Hear the Word, and do it; Fail not its plea to heed; Your Lord shall be honored, And you’ll be blessed indeed.
A joyless Christian is a powerless Christian, both in maintaining his own life and in communicating help to others. God wants His joy to grip our hearts, no matter what state of things may surround us. “Rejoice in the Lord always: and again I say, Rejoice.” The Lord desires us to be “exceeding joyful in all our tribulation.” He desires to “fill you with all joy and peace in believing, that ye may abound in hope, through the power of the Holy Ghost.” Much joy ought to be connected with our salvation, and only broken fellowship with the Lord can rob us of that joy. When that happens, let us come quickly to the Lord in confession, praying, “Restore unto me the joy of Thy salvation; and uphold me with Thy free Spirit.” Hard circumstances and bitter trials ought not to nullify our joy in the Lord, for we can be “as sorrowful, yet alway rejoicing.” Therefore, “count it all joy when ye fall into divers temptations [testings].” “My soul shall be joyful in the Lord: it shall rejoice in His salvation,” and thus “with joy shall ye draw water out of the wells of salvation,” finding that “the joy of the Lord is your strength.”
Joy when the heart is burdened, Joy when trials we face, Joy in the Lord’s great mercy, Joy in Him and His grace.
God wants the hearts of His redeemed people to be filled with His own “peace always by all means.” He is “the God of peace, that brought again from the dead our Lord Jesus, that great shepherd of the sheep, through the blood of the everlasting covenant.” On the night before the cross, our Lord said to His own, “Peace I leave with you, My peace I give unto you: not as the world giveth, give I unto you. Let not your heart be troubled, neither let it be afraid.” Peace is just the opposite of agitation and fear. God does not want us to be continually stirred up about our problems or our circumstances. He wants us to have His peace in our hearts, irrespective of our circumstances. He has told us to “be careful for nothing; but in everything by prayer and supplication with thanksgiving let your requests be made known unto God. And the peace of God, which passeth all understanding, shall keep your hearts and minds through Christ Jesus.” So “let the peace of God rule in your hearts … and be ye thankful.” “Thou wilt keep him in perfect peace, whose mind is stayed on Thee: because he trusteth in Thee.”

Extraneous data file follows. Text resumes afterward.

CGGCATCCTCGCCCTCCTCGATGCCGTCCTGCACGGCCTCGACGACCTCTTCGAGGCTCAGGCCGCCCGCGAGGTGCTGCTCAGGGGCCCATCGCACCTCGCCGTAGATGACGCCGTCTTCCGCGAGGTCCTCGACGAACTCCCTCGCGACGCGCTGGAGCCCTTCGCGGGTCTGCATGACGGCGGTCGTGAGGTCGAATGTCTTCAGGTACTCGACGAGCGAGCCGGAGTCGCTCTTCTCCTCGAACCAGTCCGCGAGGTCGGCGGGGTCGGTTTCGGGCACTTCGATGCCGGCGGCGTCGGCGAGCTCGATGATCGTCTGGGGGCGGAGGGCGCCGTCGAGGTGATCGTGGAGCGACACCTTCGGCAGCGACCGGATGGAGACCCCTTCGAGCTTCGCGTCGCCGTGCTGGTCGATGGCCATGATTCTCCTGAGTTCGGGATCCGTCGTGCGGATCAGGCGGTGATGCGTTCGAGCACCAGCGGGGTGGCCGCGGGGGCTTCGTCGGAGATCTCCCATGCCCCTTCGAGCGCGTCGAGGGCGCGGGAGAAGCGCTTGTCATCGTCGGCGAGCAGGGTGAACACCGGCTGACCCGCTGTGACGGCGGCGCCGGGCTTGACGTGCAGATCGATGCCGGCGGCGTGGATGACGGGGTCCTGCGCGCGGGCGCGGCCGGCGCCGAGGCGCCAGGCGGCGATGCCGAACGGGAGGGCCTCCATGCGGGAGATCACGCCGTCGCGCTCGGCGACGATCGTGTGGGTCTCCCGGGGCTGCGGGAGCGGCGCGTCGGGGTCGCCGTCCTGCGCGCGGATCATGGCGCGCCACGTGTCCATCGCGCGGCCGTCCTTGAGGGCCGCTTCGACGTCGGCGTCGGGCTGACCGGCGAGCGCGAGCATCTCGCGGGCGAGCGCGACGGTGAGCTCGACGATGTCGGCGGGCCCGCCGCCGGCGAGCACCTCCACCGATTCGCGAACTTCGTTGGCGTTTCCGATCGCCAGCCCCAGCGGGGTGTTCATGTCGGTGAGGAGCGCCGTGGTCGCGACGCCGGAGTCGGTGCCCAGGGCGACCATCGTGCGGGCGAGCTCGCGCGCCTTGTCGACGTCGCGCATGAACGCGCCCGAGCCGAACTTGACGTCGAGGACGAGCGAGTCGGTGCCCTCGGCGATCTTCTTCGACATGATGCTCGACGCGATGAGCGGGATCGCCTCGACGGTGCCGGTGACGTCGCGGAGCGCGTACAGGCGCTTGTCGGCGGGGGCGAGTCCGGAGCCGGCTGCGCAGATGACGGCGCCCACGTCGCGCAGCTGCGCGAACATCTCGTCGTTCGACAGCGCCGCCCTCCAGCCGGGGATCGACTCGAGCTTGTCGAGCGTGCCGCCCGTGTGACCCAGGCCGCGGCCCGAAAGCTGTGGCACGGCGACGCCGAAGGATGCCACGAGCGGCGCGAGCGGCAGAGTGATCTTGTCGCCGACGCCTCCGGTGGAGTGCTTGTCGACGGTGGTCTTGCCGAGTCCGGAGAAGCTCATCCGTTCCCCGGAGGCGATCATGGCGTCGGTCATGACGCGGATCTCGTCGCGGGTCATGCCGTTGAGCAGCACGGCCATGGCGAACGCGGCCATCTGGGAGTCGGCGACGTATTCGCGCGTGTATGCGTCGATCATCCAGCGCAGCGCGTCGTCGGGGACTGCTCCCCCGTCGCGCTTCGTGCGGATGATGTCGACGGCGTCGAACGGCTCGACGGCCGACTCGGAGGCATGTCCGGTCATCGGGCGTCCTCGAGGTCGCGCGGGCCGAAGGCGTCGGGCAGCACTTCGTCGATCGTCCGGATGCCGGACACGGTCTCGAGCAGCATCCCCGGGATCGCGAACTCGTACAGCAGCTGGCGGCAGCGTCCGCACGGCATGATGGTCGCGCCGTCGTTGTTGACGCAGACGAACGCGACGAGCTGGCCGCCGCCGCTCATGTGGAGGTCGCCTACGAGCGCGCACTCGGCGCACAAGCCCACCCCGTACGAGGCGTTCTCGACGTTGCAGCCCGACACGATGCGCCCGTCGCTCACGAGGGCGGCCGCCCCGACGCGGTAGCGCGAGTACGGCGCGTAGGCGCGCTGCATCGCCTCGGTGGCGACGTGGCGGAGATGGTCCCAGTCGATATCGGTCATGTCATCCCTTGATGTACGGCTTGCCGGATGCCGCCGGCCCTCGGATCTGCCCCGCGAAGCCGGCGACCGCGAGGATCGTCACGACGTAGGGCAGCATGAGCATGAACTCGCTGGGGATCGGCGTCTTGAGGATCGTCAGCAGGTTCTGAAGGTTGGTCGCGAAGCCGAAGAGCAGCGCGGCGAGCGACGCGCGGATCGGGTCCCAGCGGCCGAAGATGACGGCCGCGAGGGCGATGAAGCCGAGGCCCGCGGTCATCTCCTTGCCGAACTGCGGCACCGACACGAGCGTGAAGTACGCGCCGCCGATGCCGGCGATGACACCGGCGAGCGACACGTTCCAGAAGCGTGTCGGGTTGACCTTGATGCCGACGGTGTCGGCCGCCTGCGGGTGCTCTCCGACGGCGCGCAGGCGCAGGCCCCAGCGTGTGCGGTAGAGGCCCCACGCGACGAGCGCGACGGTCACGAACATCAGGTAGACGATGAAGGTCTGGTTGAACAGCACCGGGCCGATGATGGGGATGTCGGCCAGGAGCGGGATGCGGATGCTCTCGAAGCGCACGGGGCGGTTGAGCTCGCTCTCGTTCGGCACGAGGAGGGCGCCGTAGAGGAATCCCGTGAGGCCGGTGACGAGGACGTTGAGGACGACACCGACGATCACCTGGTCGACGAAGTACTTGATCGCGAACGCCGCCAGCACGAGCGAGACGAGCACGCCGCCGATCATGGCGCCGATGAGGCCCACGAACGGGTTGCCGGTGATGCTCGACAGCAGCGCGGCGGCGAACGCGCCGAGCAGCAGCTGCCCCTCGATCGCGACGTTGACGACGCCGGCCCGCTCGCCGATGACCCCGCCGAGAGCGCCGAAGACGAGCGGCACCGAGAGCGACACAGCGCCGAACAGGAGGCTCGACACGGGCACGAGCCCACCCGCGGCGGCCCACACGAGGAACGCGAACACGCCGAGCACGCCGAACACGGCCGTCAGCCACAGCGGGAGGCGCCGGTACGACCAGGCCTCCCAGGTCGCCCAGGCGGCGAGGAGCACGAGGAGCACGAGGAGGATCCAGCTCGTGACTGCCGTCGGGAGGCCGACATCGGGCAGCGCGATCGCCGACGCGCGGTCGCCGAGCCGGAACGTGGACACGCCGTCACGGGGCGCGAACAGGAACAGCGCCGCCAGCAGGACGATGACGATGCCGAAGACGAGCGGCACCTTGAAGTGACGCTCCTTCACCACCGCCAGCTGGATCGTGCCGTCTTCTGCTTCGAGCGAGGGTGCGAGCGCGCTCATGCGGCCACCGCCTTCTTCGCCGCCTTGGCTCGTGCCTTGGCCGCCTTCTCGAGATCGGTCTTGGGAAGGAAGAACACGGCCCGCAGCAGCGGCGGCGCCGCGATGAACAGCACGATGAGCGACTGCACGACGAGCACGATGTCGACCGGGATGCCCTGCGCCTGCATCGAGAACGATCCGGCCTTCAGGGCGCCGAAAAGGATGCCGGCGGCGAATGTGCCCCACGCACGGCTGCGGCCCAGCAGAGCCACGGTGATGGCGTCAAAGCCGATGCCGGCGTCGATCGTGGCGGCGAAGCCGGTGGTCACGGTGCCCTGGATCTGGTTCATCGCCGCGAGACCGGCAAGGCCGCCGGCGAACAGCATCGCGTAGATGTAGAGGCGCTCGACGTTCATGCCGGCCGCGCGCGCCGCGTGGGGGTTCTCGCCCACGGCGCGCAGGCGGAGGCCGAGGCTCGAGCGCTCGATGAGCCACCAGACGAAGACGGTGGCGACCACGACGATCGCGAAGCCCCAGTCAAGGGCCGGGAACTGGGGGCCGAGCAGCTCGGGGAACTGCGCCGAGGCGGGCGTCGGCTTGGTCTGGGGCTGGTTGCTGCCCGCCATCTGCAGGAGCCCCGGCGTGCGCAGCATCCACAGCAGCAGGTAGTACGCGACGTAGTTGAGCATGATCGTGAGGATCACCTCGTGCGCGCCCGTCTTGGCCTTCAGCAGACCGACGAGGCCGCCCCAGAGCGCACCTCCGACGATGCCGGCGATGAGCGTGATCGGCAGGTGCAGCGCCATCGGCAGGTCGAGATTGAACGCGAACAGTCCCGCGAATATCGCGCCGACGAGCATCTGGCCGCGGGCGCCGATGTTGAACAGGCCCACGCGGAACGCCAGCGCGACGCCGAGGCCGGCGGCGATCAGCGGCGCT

Peace when there is trouble? Peace when the heart is sore tried? Yes, His own peace to guard us, When we in Jesus abide.